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St. Clair, Maisie. Maisie St. Clair was created by “Nell Martin,” the pseudonym of Nell Columbia Boyer Martin, and appeared in fourteen stories in Top-Notch Magazine from 1924 to 1928, beginning with “Law Made to Order” (Top-Notch Magazine, June 15, 1924).

Maisie St. Clair is the child of a pair of circus performers, but she had bigger things in mind and went to work for the law firm of Judge George Dorsey. St. Clair's relationship with the Judge is an uneasy one. She is not a good office worker: she mixes up files, she tells off surly or uncooperative customers (or the Judge himself), and in general acts like herself, which is to say like a spunky flapper with little time or patience for the sobriety of law work. The Judge fires her roughly once a week. However, she inevitably proves herself too useful to him to stay fired for long. When, for example, the Judge gets fooled by a pretty swindler, it is St. Clair who rescues him by revealing the woman’s crimes. St. Clair is unprofessional, but can move in a hurry when she needs to and is nobody's fool.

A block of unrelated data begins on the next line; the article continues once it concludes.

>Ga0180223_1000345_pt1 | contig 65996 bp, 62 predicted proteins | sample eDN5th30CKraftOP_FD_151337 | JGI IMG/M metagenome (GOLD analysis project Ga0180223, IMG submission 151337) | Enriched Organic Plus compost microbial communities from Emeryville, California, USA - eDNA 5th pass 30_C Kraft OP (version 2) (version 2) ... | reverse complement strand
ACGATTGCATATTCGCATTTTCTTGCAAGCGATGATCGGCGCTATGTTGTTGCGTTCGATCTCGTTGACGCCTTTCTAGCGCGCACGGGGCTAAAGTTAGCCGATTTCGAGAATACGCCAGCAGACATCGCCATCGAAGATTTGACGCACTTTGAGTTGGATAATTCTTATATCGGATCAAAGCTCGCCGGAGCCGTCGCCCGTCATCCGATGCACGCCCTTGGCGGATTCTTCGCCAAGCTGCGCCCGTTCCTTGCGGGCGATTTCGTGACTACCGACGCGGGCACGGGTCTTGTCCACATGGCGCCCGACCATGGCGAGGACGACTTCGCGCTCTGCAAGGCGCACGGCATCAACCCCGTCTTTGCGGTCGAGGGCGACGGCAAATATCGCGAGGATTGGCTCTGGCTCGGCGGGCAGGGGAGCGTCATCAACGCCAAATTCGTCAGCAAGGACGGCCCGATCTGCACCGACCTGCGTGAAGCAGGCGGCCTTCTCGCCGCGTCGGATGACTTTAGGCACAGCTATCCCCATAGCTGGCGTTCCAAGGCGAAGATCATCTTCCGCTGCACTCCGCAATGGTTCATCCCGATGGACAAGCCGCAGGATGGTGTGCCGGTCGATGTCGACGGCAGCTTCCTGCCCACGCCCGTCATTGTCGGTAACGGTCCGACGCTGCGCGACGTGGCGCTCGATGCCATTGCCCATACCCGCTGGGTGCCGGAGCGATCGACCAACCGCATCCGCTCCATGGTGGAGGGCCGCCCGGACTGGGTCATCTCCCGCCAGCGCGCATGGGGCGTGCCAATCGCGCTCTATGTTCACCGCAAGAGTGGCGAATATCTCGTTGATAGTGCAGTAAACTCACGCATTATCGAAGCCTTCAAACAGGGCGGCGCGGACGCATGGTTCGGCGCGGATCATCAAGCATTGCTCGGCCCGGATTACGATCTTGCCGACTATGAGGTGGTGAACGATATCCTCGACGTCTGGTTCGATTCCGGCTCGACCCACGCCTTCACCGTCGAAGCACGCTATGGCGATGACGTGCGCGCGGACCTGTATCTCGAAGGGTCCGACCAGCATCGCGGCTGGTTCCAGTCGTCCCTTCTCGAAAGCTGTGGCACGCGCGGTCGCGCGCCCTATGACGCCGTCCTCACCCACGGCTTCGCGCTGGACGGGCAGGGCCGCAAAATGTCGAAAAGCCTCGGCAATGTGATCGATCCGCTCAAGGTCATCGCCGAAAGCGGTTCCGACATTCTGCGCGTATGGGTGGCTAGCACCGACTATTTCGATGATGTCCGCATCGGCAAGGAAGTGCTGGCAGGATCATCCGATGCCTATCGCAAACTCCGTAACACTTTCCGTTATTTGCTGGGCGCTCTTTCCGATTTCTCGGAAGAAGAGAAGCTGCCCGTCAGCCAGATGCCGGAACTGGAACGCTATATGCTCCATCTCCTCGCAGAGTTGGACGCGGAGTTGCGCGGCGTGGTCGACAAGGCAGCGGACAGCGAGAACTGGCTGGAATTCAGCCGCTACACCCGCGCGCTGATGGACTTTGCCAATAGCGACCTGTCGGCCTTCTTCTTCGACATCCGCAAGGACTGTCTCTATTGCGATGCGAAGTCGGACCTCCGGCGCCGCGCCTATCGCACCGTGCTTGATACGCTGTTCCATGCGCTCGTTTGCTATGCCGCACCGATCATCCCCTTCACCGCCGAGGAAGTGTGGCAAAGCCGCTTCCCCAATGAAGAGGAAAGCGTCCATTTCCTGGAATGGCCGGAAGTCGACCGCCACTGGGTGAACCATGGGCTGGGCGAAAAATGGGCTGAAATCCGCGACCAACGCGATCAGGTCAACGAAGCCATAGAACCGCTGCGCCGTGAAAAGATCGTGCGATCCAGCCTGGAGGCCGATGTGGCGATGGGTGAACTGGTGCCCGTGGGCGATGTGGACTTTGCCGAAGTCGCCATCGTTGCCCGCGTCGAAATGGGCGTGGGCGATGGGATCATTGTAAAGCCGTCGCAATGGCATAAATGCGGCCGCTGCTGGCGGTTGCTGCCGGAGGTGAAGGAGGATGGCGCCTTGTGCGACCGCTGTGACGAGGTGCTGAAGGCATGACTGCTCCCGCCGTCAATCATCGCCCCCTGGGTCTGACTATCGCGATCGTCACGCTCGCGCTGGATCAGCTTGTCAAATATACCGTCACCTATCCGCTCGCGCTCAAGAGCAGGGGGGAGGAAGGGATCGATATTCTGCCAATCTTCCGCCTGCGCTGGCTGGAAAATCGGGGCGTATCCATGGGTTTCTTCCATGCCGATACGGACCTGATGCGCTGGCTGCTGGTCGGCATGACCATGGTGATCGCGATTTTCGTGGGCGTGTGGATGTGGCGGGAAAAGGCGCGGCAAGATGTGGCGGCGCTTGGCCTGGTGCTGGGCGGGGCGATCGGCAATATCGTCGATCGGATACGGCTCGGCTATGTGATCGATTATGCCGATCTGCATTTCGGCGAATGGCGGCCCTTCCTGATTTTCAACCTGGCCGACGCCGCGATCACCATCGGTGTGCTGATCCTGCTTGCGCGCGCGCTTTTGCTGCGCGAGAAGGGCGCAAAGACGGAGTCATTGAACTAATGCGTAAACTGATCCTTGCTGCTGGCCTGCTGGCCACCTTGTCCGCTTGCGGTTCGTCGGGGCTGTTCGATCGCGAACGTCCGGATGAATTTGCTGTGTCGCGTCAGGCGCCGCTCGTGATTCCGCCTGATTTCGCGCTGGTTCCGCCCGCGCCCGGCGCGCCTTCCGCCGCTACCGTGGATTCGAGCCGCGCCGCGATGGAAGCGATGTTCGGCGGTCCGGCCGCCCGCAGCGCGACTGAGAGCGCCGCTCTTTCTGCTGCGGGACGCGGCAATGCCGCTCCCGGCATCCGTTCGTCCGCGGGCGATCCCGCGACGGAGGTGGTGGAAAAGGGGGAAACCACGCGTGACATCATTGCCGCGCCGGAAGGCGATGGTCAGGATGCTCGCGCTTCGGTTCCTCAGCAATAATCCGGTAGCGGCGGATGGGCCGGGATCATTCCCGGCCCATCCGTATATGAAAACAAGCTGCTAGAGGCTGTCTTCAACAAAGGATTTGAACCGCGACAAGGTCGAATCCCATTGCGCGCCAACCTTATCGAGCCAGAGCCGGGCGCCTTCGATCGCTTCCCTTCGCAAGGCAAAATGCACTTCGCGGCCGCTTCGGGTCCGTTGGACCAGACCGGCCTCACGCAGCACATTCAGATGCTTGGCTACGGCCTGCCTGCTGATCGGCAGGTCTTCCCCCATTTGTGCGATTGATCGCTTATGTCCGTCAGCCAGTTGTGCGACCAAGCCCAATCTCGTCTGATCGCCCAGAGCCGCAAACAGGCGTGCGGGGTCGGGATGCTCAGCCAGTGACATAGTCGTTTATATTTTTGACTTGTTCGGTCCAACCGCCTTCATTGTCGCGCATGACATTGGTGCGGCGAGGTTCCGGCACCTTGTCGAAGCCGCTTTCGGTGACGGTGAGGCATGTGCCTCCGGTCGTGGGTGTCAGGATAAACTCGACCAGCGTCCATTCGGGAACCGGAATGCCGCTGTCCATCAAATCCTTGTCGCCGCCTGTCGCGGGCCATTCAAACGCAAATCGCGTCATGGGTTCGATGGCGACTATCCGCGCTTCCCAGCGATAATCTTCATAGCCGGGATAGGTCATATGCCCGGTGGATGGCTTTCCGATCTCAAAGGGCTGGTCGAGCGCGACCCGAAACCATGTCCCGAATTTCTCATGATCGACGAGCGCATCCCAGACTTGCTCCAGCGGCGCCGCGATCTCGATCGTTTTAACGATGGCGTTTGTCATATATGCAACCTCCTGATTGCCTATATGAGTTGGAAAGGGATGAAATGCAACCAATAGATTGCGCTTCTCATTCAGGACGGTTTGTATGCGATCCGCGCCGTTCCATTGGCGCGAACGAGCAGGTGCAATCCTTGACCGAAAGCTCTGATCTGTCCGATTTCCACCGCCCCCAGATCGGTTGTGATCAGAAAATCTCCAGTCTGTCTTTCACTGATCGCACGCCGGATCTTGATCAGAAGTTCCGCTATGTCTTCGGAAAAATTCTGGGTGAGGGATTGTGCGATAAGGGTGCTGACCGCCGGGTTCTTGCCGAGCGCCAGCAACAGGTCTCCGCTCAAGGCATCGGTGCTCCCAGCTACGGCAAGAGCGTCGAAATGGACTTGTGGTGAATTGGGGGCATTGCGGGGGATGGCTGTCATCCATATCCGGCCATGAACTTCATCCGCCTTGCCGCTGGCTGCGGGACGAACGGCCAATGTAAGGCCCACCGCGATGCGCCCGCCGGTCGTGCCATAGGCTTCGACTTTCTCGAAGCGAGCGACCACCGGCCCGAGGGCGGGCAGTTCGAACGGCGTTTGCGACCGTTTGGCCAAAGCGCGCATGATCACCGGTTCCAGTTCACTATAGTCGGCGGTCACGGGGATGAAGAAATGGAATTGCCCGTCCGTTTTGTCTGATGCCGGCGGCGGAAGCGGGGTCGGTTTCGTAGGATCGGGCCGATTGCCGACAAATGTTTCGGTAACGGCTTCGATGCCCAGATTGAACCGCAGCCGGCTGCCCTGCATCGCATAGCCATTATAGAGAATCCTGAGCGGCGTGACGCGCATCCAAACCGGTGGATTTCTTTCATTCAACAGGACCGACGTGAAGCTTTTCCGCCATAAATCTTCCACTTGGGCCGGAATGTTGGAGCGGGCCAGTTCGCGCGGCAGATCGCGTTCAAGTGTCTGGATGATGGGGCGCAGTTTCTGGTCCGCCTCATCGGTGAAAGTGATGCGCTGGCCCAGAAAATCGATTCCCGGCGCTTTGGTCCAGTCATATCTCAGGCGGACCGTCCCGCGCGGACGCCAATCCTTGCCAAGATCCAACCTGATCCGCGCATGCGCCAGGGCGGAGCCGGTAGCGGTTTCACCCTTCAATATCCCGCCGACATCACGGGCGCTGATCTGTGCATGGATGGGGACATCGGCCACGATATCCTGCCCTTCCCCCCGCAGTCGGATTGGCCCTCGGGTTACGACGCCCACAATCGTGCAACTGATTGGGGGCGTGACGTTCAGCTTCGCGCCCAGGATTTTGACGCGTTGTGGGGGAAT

* I'm including the Maisie St. Clair stories in the Best of the Encyclopedia list because they are well-written and fun. Nell Martin specialized in light-hearted mysteries as a writer, and her Maisie St. Clair stories are some of her best work. St. Clair is well-characterized, her exchanges with customers and the Judge are quite amusing, the mysteries are appropriately well-plotted and mysterious, and as a whole the stories are very entertaining and raise a number of smiles on the readers' faces. Recommended. 

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